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Opinions: was Mathematics invented or discovered? watch

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  • View Poll Results: Was mathematics invented or discovered?
    Mathematics was invented
    49.18%
    Mathematics was discovered
    50.82%

    • Thread Starter
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    LaurenLovesMaths
    PrimeLime
    Johann von Gauss
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    I think it's discovered as it all seems to work so beautifully, however the notation of it was invented as a tool to understand maths
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    It was invented to, essentially, just explain how things work, if there were no explanations it would've all been a myth, it connects things together
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    Does it matter?
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    Bit of both
    • Thread Starter
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    (Original post by Zacken)
    Does it matter?
    We were just having a discussion on another thread so we thought it'd be fun to take it to a new thread for everyone to share ideas
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    (Original post by Student403)
    We were just having a discussion on another thread so we thought it'd be fun to take it to a new thread for everyone to share ideas
    I'm not criticising the discussion - just trying to raise an interesting point, what consequences arise if maths was discovered v/s consequences if maths was invented.
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    (Original post by Zacken)
    I'm not criticising the discussion - just trying to raise an interesting point, what consequences arise if maths was discovered v/s consequences if maths was invented.
    I see..

    I think if it was invented, that would imply there are infinitely more things to find out (aka invent ourselves) about the subject. Whereas if it was discovered, that could imply there is a finite number of things left for us to discover!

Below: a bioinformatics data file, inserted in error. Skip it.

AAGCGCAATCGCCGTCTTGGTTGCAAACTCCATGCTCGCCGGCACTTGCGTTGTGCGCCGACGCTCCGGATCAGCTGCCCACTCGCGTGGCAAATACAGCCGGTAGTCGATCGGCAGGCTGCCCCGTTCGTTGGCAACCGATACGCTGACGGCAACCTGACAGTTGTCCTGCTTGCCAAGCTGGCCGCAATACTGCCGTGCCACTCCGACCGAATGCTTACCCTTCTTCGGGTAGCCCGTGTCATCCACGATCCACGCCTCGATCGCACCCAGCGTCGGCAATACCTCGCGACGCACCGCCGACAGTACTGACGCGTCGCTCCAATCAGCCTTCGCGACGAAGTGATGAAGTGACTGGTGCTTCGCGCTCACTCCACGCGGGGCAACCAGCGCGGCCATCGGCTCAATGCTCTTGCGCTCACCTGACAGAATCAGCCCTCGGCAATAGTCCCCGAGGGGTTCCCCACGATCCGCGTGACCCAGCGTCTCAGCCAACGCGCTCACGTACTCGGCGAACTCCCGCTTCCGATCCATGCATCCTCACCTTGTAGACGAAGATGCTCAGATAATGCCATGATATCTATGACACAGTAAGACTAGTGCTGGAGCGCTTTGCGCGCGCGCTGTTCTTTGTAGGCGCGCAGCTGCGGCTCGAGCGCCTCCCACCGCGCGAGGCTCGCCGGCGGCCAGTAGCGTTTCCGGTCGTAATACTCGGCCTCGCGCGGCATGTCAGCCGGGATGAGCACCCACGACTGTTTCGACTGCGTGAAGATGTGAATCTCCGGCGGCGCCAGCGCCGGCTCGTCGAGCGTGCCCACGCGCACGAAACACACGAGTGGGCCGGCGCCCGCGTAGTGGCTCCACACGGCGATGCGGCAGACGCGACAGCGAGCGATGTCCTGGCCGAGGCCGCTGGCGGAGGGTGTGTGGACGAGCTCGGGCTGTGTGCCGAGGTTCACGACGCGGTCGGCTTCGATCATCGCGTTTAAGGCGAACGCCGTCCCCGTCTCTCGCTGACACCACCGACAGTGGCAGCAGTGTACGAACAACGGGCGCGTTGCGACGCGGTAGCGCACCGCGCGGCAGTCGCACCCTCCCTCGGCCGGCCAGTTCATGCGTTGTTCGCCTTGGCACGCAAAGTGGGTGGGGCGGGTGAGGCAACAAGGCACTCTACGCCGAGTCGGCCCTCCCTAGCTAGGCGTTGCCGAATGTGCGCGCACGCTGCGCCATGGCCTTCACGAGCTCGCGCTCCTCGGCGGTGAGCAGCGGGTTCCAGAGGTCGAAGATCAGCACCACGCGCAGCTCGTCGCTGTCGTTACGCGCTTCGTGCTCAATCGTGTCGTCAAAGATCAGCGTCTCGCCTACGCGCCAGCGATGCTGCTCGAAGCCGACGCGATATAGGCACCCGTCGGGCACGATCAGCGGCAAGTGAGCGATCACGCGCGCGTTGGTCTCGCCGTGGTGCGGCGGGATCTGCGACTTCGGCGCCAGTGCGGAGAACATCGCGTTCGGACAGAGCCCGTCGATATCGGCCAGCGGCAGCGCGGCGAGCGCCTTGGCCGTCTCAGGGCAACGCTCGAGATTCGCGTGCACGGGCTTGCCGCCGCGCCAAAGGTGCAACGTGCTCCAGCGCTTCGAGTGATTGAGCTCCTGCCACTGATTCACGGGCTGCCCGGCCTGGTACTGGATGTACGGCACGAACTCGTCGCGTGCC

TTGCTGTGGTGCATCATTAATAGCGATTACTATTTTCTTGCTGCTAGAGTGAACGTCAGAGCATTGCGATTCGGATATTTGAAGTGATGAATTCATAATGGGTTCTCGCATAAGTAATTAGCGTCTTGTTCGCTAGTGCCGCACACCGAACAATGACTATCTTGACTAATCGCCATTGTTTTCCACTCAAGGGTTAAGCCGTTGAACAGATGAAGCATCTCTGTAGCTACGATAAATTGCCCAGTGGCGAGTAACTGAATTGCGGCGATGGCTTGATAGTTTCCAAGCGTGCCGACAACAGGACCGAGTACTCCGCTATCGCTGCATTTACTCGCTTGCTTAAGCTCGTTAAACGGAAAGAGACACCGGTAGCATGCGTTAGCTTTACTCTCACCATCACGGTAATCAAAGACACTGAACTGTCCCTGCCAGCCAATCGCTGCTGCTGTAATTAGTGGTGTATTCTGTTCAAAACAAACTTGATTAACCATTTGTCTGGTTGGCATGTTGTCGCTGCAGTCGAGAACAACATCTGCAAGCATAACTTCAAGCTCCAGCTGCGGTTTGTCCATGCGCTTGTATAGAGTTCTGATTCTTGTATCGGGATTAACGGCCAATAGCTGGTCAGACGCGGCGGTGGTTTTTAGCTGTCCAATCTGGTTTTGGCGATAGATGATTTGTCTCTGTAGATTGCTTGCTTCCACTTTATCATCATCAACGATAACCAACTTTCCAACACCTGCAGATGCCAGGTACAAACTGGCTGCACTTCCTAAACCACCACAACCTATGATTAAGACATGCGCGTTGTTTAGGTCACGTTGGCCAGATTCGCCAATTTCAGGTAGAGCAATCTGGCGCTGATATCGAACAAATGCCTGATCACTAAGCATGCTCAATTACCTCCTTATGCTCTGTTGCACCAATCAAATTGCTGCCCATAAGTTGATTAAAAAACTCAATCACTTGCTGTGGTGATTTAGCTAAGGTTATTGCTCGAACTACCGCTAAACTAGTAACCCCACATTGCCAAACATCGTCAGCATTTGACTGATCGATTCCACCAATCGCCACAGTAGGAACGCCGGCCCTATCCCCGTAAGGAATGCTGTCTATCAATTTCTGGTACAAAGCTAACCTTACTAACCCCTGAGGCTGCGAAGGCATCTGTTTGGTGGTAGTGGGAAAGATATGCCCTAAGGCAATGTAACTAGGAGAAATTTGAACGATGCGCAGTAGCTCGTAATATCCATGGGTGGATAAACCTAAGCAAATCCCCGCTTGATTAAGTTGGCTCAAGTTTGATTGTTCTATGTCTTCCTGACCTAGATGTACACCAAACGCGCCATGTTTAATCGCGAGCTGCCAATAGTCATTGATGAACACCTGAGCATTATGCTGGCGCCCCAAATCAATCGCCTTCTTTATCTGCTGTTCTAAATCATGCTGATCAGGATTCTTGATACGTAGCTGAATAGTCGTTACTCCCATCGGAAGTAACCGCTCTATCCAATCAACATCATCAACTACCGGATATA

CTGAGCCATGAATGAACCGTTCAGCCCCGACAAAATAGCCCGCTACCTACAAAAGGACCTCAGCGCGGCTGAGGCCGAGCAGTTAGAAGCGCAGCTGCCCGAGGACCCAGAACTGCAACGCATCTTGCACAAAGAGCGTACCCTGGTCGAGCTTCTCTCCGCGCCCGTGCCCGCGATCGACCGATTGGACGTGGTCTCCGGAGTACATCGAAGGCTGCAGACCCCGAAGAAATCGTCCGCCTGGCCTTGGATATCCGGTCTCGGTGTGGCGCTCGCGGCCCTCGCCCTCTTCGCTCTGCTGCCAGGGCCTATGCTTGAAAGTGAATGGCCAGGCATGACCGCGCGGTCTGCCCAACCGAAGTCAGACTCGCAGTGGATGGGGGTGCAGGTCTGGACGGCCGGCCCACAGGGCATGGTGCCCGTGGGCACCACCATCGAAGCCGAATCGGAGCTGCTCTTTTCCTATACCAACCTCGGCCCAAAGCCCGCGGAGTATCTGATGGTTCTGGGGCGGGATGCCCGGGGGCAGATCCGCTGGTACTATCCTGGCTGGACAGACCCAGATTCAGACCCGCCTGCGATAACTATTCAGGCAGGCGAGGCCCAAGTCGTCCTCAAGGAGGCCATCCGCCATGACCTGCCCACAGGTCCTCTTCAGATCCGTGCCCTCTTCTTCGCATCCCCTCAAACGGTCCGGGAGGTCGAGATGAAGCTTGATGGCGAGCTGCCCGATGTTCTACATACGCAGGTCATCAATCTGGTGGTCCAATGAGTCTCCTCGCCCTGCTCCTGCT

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    (Original post by LaurenLovesMaths)
    I think it's discovered as it all seems to work so beautifully, however the notation of it was invented as a tool to understand maths
    Something working beautifully doesn't mean it was discovered - this is only further obscured by the fact that beauty is a subjective concept.

    That is, I could say that the workings of a computer are beautiful (and they indeed are), but it doesn't imply that it's discovered. So your implication doesn't quite hold true.
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    Discovered. That's why we write in binary on spacecraft.
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    (Original post by Student403)
    I see..

    I think if it was invented, that would imply there are infinitely more things to find out (aka invent ourselves) about the subject. Whereas if it was discovered, that could imply there is a finite number of things left for us to discover!
    Why could we not discover something that was infinite? You could say we 'discovered' space and the vastness of the universe, which is infinite. So why could we not discover mathematics and have it be infinite?